• Graduate program
    • Why Tinbergen Institute?
    • Program Structure
    • Courses
    • Course Registration
    • Recent PhD Placements
    • Facilities
    • Admissions
  • Research
  • News
  • Events
    • Summer School
      • Introduction in Genome-Wide Data Analysis
      • Inequalities in Health and Healthcare
      • Crash Course in Experimental Economics
      • Econometric Methods for Forecasting and Data Science
      • Behavioral Macro and Complexity
      • Research on Productivity, Trade, and Growth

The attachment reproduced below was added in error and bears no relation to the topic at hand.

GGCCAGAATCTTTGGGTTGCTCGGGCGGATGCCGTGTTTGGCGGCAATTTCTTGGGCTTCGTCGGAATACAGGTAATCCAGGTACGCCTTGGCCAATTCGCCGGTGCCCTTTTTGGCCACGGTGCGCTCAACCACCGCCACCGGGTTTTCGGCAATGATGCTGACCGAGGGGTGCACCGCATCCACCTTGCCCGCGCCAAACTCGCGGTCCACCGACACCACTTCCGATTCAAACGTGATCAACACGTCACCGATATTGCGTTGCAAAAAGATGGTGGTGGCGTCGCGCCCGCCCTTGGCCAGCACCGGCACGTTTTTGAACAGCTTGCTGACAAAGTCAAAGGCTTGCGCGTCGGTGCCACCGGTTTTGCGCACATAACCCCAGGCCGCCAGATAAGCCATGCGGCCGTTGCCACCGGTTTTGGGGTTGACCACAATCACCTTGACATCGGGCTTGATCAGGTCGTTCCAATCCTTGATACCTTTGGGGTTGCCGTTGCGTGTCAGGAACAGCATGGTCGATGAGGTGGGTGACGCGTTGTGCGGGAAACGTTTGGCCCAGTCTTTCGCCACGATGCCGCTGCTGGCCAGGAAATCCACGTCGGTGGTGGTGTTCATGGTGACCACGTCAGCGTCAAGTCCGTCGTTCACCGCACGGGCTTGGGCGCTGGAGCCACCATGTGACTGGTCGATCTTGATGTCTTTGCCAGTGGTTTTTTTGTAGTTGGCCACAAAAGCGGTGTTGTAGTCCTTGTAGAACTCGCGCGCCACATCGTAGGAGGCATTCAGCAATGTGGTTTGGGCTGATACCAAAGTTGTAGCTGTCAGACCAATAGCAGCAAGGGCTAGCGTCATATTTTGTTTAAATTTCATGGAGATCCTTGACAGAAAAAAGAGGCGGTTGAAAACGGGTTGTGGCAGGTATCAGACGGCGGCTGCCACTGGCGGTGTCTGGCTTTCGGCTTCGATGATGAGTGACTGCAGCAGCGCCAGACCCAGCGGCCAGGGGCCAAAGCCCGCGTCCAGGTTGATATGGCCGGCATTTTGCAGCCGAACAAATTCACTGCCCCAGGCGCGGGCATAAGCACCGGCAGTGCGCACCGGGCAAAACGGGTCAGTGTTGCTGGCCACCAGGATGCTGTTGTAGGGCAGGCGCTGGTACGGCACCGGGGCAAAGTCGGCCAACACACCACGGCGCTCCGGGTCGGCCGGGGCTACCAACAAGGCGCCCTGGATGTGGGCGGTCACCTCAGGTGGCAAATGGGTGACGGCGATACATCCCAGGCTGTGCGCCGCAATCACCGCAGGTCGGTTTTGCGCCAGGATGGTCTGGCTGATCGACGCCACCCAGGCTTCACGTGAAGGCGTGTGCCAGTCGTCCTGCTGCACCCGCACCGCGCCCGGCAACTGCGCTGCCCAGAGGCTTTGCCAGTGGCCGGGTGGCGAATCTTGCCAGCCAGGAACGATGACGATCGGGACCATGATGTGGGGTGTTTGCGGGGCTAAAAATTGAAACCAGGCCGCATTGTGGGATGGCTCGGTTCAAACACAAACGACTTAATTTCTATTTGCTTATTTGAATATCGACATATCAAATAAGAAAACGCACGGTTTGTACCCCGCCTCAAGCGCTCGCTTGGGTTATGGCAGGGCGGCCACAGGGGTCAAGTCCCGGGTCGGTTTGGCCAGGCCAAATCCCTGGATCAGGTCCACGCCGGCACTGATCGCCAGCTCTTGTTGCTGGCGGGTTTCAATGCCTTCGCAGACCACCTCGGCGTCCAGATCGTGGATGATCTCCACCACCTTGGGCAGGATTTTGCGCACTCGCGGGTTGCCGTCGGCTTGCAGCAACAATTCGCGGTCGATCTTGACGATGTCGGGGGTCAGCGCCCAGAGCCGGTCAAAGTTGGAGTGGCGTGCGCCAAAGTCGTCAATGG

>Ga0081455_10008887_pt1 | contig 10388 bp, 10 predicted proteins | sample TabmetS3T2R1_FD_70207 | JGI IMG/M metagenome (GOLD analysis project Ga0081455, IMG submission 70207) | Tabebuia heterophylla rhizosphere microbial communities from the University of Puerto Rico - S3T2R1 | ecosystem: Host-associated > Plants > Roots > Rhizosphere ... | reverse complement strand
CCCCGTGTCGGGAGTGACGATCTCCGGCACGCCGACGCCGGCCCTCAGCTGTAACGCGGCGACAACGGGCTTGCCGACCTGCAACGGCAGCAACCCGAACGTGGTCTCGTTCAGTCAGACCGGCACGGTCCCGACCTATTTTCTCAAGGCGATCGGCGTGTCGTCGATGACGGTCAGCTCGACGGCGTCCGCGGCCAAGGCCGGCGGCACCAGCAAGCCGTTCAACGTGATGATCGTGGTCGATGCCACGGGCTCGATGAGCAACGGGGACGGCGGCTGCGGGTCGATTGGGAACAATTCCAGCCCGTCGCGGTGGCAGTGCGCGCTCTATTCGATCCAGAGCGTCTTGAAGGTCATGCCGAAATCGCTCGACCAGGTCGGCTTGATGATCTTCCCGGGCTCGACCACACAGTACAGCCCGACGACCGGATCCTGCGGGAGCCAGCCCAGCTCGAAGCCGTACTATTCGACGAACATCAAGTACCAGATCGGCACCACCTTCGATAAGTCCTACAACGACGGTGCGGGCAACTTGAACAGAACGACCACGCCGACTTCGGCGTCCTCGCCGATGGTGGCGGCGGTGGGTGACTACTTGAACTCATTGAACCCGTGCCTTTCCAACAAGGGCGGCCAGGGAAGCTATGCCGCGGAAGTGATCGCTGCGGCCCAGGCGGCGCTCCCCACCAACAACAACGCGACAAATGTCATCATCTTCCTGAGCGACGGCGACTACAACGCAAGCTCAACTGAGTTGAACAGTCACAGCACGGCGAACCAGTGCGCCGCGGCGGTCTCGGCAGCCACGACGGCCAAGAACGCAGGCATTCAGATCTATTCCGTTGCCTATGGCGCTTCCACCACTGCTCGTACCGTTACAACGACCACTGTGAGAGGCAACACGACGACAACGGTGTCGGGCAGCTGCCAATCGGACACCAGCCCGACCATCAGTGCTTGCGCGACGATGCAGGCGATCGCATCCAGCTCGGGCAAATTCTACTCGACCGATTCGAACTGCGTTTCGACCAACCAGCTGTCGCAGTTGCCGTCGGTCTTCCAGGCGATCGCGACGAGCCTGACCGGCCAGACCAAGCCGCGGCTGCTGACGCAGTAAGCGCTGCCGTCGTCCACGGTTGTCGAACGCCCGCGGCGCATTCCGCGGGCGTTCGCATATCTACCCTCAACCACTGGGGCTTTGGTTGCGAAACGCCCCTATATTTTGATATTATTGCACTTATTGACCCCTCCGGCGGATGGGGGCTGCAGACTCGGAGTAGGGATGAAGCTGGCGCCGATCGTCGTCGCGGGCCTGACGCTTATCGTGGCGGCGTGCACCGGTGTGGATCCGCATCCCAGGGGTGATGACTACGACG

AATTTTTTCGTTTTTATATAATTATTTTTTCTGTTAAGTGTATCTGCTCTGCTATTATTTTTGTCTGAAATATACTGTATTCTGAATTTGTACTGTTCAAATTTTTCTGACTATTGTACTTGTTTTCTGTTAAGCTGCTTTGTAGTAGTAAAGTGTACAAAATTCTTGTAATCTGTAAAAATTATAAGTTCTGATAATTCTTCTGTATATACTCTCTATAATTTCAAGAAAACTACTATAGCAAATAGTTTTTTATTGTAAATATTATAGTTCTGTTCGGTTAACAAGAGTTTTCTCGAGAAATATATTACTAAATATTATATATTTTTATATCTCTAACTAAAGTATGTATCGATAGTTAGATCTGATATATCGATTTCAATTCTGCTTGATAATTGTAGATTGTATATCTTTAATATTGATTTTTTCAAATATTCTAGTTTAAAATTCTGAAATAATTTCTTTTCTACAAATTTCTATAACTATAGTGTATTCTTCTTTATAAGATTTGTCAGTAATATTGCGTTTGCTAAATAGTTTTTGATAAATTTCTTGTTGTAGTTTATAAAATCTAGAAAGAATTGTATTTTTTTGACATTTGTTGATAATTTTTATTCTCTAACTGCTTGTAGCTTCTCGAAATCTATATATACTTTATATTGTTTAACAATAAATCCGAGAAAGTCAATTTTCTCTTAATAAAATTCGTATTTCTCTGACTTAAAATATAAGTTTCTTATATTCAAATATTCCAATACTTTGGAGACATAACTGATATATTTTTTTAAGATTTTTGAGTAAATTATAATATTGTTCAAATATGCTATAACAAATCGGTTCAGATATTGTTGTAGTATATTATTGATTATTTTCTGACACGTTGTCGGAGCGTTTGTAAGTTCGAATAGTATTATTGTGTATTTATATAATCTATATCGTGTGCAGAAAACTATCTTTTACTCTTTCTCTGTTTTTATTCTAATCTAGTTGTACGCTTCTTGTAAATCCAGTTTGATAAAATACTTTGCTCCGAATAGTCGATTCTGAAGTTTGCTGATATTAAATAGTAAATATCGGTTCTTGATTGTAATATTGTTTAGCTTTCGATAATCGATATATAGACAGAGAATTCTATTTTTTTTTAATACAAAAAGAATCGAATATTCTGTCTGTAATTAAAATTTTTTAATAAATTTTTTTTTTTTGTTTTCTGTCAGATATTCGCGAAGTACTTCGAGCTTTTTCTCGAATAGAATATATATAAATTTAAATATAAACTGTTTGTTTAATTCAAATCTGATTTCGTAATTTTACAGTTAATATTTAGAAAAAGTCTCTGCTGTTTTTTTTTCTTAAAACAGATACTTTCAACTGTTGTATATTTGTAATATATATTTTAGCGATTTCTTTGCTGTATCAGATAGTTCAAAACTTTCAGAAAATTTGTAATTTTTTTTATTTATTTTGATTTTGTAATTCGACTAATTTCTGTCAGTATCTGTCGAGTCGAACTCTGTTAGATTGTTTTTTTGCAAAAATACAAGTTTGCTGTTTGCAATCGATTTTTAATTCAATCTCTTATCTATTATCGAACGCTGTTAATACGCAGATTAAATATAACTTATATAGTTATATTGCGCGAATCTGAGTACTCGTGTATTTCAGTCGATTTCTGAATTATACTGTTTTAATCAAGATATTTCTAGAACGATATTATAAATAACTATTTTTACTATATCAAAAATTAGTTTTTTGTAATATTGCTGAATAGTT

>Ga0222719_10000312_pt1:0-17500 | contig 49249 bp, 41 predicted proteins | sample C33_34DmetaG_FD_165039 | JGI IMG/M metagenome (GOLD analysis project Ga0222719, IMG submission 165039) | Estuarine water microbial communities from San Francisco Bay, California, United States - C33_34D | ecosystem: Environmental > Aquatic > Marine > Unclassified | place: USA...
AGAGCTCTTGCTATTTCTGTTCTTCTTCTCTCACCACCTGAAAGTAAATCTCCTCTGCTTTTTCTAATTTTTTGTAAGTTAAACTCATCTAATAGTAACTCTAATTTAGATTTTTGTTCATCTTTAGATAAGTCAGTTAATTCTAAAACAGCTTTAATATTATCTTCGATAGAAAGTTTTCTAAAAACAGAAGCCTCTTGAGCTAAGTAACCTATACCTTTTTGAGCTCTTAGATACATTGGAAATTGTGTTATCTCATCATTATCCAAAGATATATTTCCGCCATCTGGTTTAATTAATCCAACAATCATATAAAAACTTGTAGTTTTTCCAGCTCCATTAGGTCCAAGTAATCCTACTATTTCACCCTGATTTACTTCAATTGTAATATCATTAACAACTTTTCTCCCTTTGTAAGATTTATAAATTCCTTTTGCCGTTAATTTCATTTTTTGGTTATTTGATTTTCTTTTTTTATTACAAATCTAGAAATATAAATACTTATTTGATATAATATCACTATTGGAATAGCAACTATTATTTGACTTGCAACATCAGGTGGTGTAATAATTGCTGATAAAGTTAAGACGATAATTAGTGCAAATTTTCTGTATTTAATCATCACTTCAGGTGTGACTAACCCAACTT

• Times

Leuven, E., Oosterbeek, H., Sonnemans, J., and van der Klaauw, B. (2011). Incentives versus sorting in tournaments: evidence from a field experiment. Journal of Labor Economics, 29(3):637-658.


  • Journal
    Journal of Labor Economics

Existing field evidence on rank-order tournaments typically does not allow disentangling incentive and sorting effects. We conduct a field experiment illustrating the confounding effect. Students in an introductory microeconomics course selected themselves into tournaments with low, medium, or high prizes for the best score at the final exam. Nonexperimental analysis of the results would suggest that higher rewards induce higher productivity, but a comparison between treatment and control groups reveals that there is no such effect. This stresses the importance of nonrandom sorting into tournaments. © 2011 by The University of Chicago. All rights reserved.